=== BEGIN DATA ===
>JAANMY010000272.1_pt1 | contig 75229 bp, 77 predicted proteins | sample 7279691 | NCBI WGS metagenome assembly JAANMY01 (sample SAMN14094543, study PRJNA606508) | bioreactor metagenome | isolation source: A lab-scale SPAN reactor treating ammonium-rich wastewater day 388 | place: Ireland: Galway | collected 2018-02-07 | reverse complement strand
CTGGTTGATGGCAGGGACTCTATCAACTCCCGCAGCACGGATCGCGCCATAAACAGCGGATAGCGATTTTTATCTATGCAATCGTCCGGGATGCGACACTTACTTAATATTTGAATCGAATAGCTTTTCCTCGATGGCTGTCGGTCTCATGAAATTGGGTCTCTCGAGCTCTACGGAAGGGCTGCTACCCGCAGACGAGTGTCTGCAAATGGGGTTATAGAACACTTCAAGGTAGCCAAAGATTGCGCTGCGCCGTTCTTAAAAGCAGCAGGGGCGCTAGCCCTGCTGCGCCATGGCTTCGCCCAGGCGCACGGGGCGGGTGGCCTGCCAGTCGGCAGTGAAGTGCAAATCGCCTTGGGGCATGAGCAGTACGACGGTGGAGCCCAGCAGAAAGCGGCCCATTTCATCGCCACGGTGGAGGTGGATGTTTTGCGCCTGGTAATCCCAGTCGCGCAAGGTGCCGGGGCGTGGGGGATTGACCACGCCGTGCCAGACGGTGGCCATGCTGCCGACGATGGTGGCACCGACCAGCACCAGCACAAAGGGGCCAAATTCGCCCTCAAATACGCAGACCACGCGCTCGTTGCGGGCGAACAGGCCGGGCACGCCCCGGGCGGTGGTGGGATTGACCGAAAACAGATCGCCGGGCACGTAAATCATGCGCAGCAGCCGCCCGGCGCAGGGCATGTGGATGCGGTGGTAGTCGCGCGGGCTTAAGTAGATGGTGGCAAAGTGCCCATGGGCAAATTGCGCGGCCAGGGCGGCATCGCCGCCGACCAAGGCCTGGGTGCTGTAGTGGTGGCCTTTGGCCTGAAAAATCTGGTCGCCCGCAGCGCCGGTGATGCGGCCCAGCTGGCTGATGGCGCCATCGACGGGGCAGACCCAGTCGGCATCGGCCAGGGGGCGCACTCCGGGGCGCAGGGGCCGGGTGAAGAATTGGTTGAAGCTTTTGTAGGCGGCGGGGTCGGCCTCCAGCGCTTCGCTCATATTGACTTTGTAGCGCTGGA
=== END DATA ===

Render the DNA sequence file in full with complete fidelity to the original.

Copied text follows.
>JAANMY010000272.1_pt1 | contig 75229 bp, 77 predicted proteins | sample 7279691 | NCBI WGS metagenome assembly JAANMY01 (sample SAMN14094543, study PRJNA606508) | bioreactor metagenome | isolation source: A lab-scale SPAN reactor treating ammonium-rich wastewater day 388 | place: Ireland: Galway | collected 2018-02-07 | reverse complement strand
CTGGTTGATGGCAGGGACTCTATCAACTCCCGCAGCACGGATCGCGCCATAAACAGCGGATAGCGATTTTTATCTATGCAATCGTCCGGGATGCGACACTTACTTAATATTTGAATCGAATAGCTTTTCCTCGATGGCTGTCGGTCTCATGAAATTGGGTCTCTCGAGCTCTACGGAAGGGCTGCTACCCGCAGACGAGTGTCTGCAAATGGGGTTATAGAACACTTCAAGGTAGCCAAAGATTGCGCTGCGCCGTTCTTAAAAGCAGCAGGGGCGCTAGCCCTGCTGCGCCATGGCTTCGCCCAGGCGCACGGGGCGGGTGGCCTGCCAGTCGGCAGTGAAGTGCAAATCGCCTTGGGGCATGAGCAGTACGACGGTGGAGCCCAGCAGAAAGCGGCCCATTTCATCGCCACGGTGGAGGTGGATGTTTTGCGCCTGGTAATCCCAGTCGCGCAAGGTGCCGGGGCGTGGGGGATTGACCACGCCGTGCCAGACGGTGGCCATGCTGCCGACGATGGTGGCACCGACCAGCACCAGCACAAAGGGGCCAAATTCGCCCTCAAATACGCAGACCACGCGCTCGTTGCGGGCGAACAGGCCGGGCACGCCCCGGGCGGTGGTGGGATTGACCGAAAACAGATCGCCGGGCACGTAAATCATGCGCAGCAGCCGCCCGGCGCAGGGCATGTGGATGCGGTGGTAGTCGCGCGGGCTTAAGTAGATGGTGGCAAAGTGCCCATGGGCAAATTGCGCGGCCAGGGCGGCATCGCCGCCGACCAAGGCCTGGGTGCTGTAGTGGTGGCCTTTGGCCTGAAAAATCTGGTCGCCCGCAGCGCCGGTGATGCGGCCCAGCTGGCTGATGGCGCCATCGACGGGGCAGACCCAGTCGGCATCGGCCAGGGGGCGCACTCCGGGGCGCAGGGGCCGGGTGAAGAATTGGTTGAAGCTTTTGTAGGCGGCGGGGTCGGCCTCCAGCGCTTCGCTCATATTGACTTTGTAGCGCTGGA